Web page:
Since then, the commission has focused funding and other resources on several projects to improve health along the U.S.-Mexico border. They included a $5.4 million grant to the commission from the U.S. Department of Health and Human Services to enhance early infectious disease surveillance capabilities in the six Mexican border states. The commission also was instrumental in developing a binational tuberculosis (TB) referral and case management program to make sure TB patients traveling between the two countries receive necessary care.

Dr. Nickey says the commission's most important accomplishment may simply be to facilitate communication across the border.

"Getting people involved in public health and prevention to talk to each other, to visit with each other, to accomplish things that hadn't been done before in a binational way" has been critical, he said.

Dr. Sanchez, who sat on the commission in his capacity as Texas health commissioner, agrees. The commission has created a "forum for discussion" around some traditional public health issues, such as TB, but also has facilitated responses to emergency concerns, such as bioterrorism preparedness, he says. 

Uniting Border Doctors

While TMA's early efforts to tackle border health issues focused on public health, border physicians also recognized that access to care was a major problem. To address access issues, TMA helped create the Border Health Caucus - a coalition of physicians along the 1,000-mile Texas border - in 2001 to tackle a wide range of issues impacting health care access.

El Paso nephrologist Manny Alvarez, MD, caucus chair, says the impetus for creating the group was a realization that physician payment issues under government programs such as Medicare and Medicaid were hurting the border area's ability to attract and retain needed specialists.

The group's first foray into the political arena resulted in increased funding under Medicaid for pediatricians doing newborn wellness care. In 2003, the caucus played a major role in passing medical liability reforms that capped noneconomic damages in liability cases. The group enlisted physicians throughout the border region and South Texas to participate in a Day of Awareness that called attention to the high medical liability premiums paid by border area physicians and the rising number of frivolous lawsuits against them.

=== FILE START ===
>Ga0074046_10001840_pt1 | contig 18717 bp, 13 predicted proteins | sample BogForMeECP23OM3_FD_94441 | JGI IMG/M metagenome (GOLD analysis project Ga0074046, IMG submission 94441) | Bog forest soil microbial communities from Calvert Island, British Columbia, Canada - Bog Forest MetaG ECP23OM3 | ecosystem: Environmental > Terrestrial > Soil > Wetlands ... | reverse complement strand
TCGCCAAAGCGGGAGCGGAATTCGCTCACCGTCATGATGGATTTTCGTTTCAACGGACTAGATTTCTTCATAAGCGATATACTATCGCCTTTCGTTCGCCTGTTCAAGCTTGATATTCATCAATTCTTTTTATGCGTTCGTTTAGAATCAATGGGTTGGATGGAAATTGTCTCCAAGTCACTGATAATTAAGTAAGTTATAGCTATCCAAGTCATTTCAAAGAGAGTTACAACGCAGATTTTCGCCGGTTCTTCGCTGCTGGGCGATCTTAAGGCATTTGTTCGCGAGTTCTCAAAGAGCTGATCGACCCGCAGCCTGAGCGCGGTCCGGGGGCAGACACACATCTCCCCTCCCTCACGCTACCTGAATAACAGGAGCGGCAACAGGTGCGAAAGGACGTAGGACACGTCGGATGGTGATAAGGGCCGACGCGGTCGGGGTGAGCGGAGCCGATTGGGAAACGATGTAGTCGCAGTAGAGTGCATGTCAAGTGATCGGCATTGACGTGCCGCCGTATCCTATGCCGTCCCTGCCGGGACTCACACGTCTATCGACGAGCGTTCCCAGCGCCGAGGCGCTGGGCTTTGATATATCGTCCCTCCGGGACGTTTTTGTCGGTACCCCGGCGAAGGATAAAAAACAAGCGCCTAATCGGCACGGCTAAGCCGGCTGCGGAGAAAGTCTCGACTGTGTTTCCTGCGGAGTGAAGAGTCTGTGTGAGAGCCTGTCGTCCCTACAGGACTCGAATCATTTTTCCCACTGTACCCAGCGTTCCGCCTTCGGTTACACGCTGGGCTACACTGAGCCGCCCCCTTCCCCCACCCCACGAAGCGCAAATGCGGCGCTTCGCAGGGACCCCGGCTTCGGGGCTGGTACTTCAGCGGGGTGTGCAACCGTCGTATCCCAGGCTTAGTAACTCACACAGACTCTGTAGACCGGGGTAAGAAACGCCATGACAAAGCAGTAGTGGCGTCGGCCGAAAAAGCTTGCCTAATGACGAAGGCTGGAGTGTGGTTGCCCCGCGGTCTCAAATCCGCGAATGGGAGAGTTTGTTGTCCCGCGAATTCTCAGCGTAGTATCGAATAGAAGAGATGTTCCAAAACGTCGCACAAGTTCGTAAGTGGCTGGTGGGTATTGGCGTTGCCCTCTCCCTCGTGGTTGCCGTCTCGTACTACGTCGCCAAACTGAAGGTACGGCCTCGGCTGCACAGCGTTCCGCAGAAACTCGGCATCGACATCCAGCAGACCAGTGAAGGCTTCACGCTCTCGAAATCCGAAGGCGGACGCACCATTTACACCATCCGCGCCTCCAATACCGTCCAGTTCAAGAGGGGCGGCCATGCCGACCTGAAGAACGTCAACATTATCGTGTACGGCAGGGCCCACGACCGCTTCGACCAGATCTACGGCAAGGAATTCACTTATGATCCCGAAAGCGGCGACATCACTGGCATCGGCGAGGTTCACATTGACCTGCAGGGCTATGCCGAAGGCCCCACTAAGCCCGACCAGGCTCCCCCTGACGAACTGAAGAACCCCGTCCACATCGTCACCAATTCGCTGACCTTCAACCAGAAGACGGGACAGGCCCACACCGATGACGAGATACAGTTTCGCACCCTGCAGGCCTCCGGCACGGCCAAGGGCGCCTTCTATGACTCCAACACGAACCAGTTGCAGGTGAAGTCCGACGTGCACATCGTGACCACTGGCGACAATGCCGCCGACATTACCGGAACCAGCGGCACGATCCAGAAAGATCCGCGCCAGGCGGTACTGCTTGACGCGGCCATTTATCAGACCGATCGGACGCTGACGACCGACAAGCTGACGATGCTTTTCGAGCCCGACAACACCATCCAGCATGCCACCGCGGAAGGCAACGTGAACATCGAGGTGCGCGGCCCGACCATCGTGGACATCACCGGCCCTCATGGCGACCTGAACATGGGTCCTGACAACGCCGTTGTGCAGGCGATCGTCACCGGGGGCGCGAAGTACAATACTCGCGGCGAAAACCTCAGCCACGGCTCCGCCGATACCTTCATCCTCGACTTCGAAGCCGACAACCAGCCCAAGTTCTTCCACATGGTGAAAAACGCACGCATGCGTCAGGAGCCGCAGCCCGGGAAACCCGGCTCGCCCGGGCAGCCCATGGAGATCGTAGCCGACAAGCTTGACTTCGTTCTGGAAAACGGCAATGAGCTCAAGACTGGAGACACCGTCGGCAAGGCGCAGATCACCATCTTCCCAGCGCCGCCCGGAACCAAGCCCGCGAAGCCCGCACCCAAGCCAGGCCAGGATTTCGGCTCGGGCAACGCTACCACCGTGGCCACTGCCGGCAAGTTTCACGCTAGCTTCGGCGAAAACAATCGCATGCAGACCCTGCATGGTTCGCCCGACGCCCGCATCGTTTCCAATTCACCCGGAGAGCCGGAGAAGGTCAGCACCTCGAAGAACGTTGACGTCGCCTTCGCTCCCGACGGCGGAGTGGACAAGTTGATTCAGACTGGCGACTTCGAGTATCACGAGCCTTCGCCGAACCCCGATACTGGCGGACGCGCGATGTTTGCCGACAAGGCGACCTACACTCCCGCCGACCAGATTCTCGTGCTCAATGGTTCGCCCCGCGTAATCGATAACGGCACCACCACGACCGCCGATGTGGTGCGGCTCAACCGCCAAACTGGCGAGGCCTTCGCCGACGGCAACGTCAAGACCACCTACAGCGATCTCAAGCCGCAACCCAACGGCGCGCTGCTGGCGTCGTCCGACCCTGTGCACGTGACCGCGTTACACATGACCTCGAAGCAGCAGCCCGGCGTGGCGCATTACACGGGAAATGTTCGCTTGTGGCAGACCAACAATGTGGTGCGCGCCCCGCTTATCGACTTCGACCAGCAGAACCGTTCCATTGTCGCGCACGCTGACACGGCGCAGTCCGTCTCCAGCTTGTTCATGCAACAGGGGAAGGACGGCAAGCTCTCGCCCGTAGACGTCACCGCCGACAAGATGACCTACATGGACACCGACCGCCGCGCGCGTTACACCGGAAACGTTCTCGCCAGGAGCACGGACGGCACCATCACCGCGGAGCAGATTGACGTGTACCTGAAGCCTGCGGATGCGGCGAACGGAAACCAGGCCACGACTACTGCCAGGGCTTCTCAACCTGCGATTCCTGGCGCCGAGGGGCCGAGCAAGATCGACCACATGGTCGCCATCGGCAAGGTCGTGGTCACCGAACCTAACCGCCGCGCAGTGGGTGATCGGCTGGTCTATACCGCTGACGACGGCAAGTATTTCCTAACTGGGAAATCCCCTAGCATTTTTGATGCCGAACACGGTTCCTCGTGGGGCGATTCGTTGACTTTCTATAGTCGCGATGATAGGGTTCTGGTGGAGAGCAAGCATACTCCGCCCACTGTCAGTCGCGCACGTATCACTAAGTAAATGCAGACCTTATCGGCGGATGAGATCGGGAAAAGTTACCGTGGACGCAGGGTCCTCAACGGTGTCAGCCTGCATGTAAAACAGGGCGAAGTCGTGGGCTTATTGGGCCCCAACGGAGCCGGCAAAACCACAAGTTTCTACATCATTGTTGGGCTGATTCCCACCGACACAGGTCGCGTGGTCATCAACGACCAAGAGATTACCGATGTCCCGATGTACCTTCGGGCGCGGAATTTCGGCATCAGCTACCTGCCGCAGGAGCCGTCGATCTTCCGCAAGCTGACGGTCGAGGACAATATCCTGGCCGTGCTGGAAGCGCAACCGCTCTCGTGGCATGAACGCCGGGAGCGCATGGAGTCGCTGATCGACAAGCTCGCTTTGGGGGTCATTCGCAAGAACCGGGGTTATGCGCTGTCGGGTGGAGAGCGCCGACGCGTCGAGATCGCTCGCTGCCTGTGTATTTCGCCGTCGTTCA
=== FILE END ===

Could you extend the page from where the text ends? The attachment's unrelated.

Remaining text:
The caucus also has been active on the federal level, playing a vital role in staving off projected cuts in Medicare physician payments that could have had a devastating impact on border area physicians and their patients.

Dr. Alvarez says the group will turn its attention in 2007 toward further improving access to care. "Every Texan should have a primary care physician, in other words, a medical home," he said.

To accomplish that, the caucus wants state lawmakers to boost Medicaid and Children's Health Insurance Program physician fees to encourage more doctors to accept patients under those programs. Also, Dr. Alvarez says it is important to find innovative ways to provide coverage for the uninsured, which make up a large percentage of the patient population on the border.

One idea the caucus is looking at is so-called three-share programs that split the cost of coverage among individuals, their employers, and the state or federal government. States such as Massachusetts and Oregon already are pioneering such programs, he says.

"I want to find a formula that works and push it so that every Texan has medical coverage," Dr. Alvarez said. 

Eyeing the Future

More than 18 years after TMA's border initiatives began, Drs. Nickey and Sanchez say much has been accomplished. Disease rates, particularly those communicable diseases prevented through vaccination, are going down, Dr. Nickey says.

"We very seldom see diphtheria. We once in a while will see a little outbreak of whooping cough," he said. "Tetanus is something that has all but disappeared except in rare circumstances."

But TMA and public health advocates have to remain vigilant, Dr. Nickey adds. "TMA's efforts have been very positive and very forward thinking, and it needs to continue. It can't stop, because every election you get a whole new set of people who have to understand the problems. They have to understand that this is an extraordinarily fluid border, and infectious diseases don't stop on one side or the other."

Ken Ortolon can be reached by telephone at (800) 880-1300, ext. 1392, or (512) 370-1392; by fax at (512) 370-1629; or email  Ken Ortolon.